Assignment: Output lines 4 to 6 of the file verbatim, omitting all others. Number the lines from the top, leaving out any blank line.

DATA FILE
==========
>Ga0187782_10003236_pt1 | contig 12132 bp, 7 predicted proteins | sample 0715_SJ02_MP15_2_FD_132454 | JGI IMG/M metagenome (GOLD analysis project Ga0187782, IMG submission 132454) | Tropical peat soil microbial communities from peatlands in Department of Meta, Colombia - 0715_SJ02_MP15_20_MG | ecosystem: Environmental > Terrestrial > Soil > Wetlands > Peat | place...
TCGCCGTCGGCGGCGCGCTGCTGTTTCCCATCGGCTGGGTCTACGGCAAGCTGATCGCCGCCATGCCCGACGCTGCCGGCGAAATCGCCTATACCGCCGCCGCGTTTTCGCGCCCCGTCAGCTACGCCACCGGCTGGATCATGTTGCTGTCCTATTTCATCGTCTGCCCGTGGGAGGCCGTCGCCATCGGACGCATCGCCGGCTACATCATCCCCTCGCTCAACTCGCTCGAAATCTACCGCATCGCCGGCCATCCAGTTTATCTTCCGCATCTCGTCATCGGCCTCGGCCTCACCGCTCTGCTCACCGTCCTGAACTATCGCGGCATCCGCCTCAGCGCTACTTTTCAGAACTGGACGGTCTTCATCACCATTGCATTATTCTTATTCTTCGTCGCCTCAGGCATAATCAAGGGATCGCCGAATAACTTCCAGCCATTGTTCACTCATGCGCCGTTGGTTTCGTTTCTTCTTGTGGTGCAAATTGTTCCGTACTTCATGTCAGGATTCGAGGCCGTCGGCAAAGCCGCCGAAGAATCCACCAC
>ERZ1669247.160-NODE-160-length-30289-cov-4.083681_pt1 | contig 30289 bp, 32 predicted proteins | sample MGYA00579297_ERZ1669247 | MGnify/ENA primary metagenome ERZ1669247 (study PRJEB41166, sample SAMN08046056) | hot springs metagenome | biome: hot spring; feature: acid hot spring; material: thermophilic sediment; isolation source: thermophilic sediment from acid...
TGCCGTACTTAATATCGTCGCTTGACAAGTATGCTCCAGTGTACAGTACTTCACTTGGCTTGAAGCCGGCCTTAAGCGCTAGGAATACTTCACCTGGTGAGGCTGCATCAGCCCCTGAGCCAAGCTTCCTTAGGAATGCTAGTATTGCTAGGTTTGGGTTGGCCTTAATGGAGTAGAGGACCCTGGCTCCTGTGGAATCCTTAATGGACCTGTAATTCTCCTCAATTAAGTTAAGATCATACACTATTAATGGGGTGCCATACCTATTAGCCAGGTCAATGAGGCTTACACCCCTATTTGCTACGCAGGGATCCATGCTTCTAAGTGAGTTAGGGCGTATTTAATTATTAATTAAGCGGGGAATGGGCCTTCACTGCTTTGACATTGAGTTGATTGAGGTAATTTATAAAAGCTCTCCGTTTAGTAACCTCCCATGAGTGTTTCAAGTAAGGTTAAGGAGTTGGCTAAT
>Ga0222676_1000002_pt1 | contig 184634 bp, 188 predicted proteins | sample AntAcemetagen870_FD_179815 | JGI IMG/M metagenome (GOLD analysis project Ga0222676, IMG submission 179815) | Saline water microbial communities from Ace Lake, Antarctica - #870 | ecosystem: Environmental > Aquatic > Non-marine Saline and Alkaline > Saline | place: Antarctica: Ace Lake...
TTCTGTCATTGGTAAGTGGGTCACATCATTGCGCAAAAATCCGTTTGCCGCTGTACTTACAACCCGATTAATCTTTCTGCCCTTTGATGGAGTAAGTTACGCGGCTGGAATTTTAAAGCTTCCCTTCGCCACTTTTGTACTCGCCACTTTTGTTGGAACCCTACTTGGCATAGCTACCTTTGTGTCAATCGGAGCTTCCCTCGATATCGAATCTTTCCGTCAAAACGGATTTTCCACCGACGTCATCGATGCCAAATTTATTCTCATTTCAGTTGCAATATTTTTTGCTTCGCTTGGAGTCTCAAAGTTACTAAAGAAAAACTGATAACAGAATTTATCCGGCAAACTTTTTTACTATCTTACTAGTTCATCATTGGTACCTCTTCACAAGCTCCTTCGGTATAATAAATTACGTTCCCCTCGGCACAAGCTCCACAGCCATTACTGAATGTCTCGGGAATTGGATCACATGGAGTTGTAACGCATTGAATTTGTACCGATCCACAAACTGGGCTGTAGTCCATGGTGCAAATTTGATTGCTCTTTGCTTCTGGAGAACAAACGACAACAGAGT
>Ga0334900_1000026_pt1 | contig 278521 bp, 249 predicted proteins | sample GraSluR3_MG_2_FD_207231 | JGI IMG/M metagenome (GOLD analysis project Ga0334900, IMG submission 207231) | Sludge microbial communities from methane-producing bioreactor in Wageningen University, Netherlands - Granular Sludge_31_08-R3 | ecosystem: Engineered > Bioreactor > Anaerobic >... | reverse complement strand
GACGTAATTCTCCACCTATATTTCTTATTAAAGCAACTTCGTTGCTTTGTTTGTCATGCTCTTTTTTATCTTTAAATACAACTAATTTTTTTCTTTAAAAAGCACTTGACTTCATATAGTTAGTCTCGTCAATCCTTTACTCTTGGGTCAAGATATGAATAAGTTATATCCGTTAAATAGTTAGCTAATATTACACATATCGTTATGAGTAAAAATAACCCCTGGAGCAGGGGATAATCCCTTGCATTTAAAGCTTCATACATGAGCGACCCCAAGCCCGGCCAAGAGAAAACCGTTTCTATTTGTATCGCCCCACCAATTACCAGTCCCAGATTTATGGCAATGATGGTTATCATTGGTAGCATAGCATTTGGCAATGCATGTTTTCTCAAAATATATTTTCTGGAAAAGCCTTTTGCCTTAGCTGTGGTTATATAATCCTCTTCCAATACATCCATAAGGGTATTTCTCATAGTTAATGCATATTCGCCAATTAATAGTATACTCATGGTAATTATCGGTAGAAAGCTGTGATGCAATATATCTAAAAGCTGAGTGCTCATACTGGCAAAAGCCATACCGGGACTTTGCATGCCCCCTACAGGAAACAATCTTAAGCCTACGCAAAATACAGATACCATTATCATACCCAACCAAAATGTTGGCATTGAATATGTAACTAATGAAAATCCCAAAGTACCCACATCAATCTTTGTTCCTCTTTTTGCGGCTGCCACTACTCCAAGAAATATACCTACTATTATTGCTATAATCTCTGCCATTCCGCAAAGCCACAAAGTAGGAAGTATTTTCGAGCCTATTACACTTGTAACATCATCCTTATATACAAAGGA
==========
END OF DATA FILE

TGCCGTACTTAATATCGTCGCTTGACAAGTATGCTCCAGTGTACAGTACTTCACTTGGCTTGAAGCCGGCCTTAAGCGCTAGGAATACTTCACCTGGTGAGGCTGCATCAGCCCCTGAGCCAAGCTTCCTTAGGAATGCTAGTATTGCTAGGTTTGGGTTGGCCTTAATGGAGTAGAGGACCCTGGCTCCTGTGGAATCCTTAATGGACCTGTAATTCTCCTCAATTAAGTTAAGATCATACACTATTAATGGGGTGCCATACCTATTAGCCAGGTCAATGAGGCTTACACCCCTATTTGCTACGCAGGGATCCATGCTTCTAAGTGAGTTAGGGCGTATTTAATTATTAATTAAGCGGGGAATGGGCCTTCACTGCTTTGACATTGAGTTGATTGAGGTAATTTATAAAAGCTCTCCGTTTAGTAACCTCCCATGAGTGTTTCAAGTAAGGTTAAGGAGTTGGCTAAT
>Ga0222676_1000002_pt1 | contig 184634 bp, 188 predicted proteins | sample AntAcemetagen870_FD_179815 | JGI IMG/M metagenome (GOLD analysis project Ga0222676, IMG submission 179815) | Saline water microbial communities from Ace Lake, Antarctica - #870 | ecosystem: Environmental > Aquatic > Non-marine Saline and Alkaline > Saline | place: Antarctica: Ace Lake...
TTCTGTCATTGGTAAGTGGGTCACATCATTGCGCAAAAATCCGTTTGCCGCTGTACTTACAACCCGATTAATCTTTCTGCCCTTTGATGGAGTAAGTTACGCGGCTGGAATTTTAAAGCTTCCCTTCGCCACTTTTGTACTCGCCACTTTTGTTGGAACCCTACTTGGCATAGCTACCTTTGTGTCAATCGGAGCTTCCCTCGATATCGAATCTTTCCGTCAAAACGGATTTTCCACCGACGTCATCGATGCCAAATTTATTCTCATTTCAGTTGCAATATTTTTTGCTTCGCTTGGAGTCTCAAAGTTACTAAAGAAAAACTGATAACAGAATTTATCCGGCAAACTTTTTTACTATCTTACTAGTTCATCATTGGTACCTCTTCACAAGCTCCTTCGGTATAATAAATTACGTTCCCCTCGGCACAAGCTCCACAGCCATTACTGAATGTCTCGGGAATTGGATCACATGGAGTTGTAACGCATTGAATTTGTACCGATCCACAAACTGGGCTGTAGTCCATGGTGCAAATTTGATTGCTCTTTGCTTCTGGAGAACAAACGACAACAGAGT